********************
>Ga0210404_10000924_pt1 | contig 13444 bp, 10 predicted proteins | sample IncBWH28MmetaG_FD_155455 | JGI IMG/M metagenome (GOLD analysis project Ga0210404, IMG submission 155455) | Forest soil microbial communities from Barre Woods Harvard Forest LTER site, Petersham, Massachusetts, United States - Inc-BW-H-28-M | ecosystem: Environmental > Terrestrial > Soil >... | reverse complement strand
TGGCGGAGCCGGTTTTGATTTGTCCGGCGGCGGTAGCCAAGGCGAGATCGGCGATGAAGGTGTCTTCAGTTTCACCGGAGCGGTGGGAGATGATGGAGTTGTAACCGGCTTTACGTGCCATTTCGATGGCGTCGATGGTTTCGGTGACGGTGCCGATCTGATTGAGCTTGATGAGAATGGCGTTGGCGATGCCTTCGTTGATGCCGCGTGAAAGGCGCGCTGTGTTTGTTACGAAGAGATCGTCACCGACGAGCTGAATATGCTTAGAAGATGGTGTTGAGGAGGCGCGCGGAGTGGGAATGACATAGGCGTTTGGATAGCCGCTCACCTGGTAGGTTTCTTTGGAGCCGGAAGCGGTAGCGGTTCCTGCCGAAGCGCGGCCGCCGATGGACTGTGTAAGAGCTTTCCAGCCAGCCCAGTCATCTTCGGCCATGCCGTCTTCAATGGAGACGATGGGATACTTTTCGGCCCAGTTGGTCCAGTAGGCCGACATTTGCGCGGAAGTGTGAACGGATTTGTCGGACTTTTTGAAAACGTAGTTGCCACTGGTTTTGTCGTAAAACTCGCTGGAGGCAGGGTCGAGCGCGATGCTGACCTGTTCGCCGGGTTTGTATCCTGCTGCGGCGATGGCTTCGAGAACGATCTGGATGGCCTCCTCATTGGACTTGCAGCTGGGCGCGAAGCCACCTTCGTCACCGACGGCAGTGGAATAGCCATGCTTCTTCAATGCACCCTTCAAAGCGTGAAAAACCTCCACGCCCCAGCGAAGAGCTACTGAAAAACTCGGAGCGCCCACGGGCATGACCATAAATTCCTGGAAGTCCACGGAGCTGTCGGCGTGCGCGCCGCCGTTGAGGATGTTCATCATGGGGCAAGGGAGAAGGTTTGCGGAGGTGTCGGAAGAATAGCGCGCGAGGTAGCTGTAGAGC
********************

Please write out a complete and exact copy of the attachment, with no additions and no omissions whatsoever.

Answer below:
>Ga0210404_10000924_pt1 | contig 13444 bp, 10 predicted proteins | sample IncBWH28MmetaG_FD_155455 | JGI IMG/M metagenome (GOLD analysis project Ga0210404, IMG submission 155455) | Forest soil microbial communities from Barre Woods Harvard Forest LTER site, Petersham, Massachusetts, United States - Inc-BW-H-28-M | ecosystem: Environmental > Terrestrial > Soil >... | reverse complement strand
TGGCGGAGCCGGTTTTGATTTGTCCGGCGGCGGTAGCCAAGGCGAGATCGGCGATGAAGGTGTCTTCAGTTTCACCGGAGCGGTGGGAGATGATGGAGTTGTAACCGGCTTTACGTGCCATTTCGATGGCGTCGATGGTTTCGGTGACGGTGCCGATCTGATTGAGCTTGATGAGAATGGCGTTGGCGATGCCTTCGTTGATGCCGCGTGAAAGGCGCGCTGTGTTTGTTACGAAGAGATCGTCACCGACGAGCTGAATATGCTTAGAAGATGGTGTTGAGGAGGCGCGCGGAGTGGGAATGACATAGGCGTTTGGATAGCCGCTCACCTGGTAGGTTTCTTTGGAGCCGGAAGCGGTAGCGGTTCCTGCCGAAGCGCGGCCGCCGATGGACTGTGTAAGAGCTTTCCAGCCAGCCCAGTCATCTTCGGCCATGCCGTCTTCAATGGAGACGATGGGATACTTTTCGGCCCAGTTGGTCCAGTAGGCCGACATTTGCGCGGAAGTGTGAACGGATTTGTCGGACTTTTTGAAAACGTAGTTGCCACTGGTTTTGTCGTAAAACTCGCTGGAGGCAGGGTCGAGCGCGATGCTGACCTGTTCGCCGGGTTTGTATCCTGCTGCGGCGATGGCTTCGAGAACGATCTGGATGGCCTCCTCATTGGACTTGCAGCTGGGCGCGAAGCCACCTTCGTCACCGACGGCAGTGGAATAGCCATGCTTCTTCAATGCACCCTTCAAAGCGTGAAAAACCTCCACGCCCCAGCGAAGAGCTACTGAAAAACTCGGAGCGCCCACGGGCATGACCATAAATTCCTGGAAGTCCACGGAGCTGTCGGCGTGCGCGCCGCCGTTGAGGATGTTCATCATGGGGCAAGGGAGAAGGTTTGCGGAGGTGTCGGAAGAATAGCGCGCGAGGTAGCTGTAGAGC